Skip to main content

Calling a Metro Web Service from Clojure

Posted by haroldcarr on March 27, 2009 at 1:23 PM PDT

Here's how to call a
Metro-based
web service from
Clojure.

  1. Create and deploy a web service called "Test" with one "hello"
    method that takes and echoes a string (follow section 7 in the

    Metro Users Guide

    for creating a web service using
    NetBeans
    or follow section 14 for using Ant.) Just create
    a vanilla service (i.e., no RM, Security, etc).
  2. This example assumes the service is deployed at
    http://localhost:8080/Test/TestService.
  3. Use

    wsimport

    to create the client side proxy:
    $JAVA_HOME/bin/wsimport -keep -p generated.test http://localhost:8080/Test/TestService?wsdl
  4. Put the location of generated.text in your classpath
    when starting up clojure.
  5. Start up clojure and enter this function definition
    after its prompt
    user> (defn hello [x]
            (let [service (generated.test.TestService.)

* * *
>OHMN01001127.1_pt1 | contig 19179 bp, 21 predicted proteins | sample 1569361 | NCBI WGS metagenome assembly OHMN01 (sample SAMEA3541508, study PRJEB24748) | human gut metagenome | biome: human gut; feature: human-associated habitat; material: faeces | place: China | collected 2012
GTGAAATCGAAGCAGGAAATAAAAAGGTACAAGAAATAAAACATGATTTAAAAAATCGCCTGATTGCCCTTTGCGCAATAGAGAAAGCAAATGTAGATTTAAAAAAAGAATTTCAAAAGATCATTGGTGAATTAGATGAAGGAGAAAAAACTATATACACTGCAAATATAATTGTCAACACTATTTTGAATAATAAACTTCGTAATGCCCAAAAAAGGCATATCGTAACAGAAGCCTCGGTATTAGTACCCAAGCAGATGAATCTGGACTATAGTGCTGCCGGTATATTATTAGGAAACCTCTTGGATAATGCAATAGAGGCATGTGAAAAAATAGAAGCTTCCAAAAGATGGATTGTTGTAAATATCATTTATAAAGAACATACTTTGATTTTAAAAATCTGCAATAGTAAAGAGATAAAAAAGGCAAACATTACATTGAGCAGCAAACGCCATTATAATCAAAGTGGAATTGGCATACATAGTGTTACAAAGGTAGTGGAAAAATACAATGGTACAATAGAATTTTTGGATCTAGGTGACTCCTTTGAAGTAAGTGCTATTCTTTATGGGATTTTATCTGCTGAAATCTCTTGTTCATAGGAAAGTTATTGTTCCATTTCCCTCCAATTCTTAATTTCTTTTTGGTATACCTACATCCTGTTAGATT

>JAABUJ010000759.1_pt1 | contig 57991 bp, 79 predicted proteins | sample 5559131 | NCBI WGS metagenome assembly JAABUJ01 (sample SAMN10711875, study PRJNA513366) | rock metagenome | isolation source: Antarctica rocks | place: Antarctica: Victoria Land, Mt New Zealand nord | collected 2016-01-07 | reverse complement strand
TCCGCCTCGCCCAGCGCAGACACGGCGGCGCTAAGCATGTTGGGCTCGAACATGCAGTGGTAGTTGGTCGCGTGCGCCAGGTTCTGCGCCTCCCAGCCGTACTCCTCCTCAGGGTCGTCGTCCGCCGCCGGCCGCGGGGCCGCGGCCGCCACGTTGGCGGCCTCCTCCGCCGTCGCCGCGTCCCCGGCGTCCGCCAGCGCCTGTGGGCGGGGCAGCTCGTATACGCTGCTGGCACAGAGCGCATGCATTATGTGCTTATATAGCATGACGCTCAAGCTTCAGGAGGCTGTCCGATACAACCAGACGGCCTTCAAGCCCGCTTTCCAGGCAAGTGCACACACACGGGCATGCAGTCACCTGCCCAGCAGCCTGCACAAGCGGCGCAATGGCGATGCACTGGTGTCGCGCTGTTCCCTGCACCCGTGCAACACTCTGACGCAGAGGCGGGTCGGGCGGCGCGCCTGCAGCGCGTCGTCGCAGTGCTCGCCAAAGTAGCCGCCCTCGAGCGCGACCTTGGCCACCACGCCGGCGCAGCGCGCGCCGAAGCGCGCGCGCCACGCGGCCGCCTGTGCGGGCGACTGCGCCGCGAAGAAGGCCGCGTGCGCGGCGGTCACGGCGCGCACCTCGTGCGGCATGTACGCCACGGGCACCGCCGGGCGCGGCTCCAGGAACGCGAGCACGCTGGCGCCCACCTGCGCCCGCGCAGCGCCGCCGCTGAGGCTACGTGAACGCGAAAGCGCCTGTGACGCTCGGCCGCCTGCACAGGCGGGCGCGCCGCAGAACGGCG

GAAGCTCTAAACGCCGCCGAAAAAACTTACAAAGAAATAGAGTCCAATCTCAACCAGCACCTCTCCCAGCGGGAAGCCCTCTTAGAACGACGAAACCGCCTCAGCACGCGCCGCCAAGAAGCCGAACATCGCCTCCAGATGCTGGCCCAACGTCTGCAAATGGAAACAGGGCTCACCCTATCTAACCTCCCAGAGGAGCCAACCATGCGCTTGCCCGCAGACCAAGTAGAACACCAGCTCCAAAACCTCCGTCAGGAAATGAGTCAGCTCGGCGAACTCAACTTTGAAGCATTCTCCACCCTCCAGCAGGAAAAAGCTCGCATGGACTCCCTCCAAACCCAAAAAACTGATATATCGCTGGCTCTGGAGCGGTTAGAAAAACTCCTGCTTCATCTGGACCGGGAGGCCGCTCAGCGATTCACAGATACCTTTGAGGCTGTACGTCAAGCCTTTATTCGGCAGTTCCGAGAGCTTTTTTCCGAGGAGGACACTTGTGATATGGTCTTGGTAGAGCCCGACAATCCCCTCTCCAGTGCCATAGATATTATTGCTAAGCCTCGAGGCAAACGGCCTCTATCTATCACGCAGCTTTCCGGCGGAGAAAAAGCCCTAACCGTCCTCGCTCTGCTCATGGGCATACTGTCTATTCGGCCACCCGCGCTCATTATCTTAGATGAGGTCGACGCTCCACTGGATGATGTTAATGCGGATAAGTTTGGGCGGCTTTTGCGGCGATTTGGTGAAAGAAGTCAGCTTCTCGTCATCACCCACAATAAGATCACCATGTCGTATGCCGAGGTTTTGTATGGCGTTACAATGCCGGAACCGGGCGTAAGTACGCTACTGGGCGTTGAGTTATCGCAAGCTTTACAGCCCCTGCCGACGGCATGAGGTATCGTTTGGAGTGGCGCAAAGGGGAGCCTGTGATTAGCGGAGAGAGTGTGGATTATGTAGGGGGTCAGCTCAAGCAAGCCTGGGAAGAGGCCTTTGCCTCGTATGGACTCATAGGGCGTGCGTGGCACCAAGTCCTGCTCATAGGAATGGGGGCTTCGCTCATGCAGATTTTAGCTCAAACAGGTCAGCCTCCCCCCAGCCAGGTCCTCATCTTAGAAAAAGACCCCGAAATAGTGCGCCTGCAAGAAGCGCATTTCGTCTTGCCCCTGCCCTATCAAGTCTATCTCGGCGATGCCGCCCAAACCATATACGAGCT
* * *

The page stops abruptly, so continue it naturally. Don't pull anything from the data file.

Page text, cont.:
port (. service getTestPort)]
      (. port hello x)))

    #'user/hello
  6. Then call it
    user> (hello "world")
    "from SERVICE: world"

That's it! Enjoy

ps: What's the purpose of Lots of Insipid Stupid Parenthesis?
MACROS!

Technorati:
clojure
projectmetro
glassfish
netbeans
wsit

Comments

I just tried a security example. I created a Mutual Certificates example server: https://metro.dev.java.net/guide/Example_Applications.html#ahiem Then I used NetBeans to create a web service client from the server's wsdl. I click on "Use Developer Defaults" in the "Edit Web Services" panel. Then I copied the results wsit-client.xml into the path for my client. The EXACT same code as my original entry worked. If I remove the wsit-client.xml from my classpath then I get an error from the security side saying the request is missing security headers - as it should. Bottom line: I can invoke a secure web service from a Clojure client.

I'm just starting to use Clojure, so don't know about any specific about Clojure + security. But Clojure, like other JVM-based languages, enables one to utilize existing Java code, so I don't anticipate there would be problems. Calling a secure web service from Clojure should work. What specific problems did you have?

I remember my joy calling web-services with Groovy few months ago.. pure pleasure until we decided to enable security on the service side .. Https in Groovy converted our "simple" code in a hell experiment.. how about clojure ? does it support secure (realistic) environments ?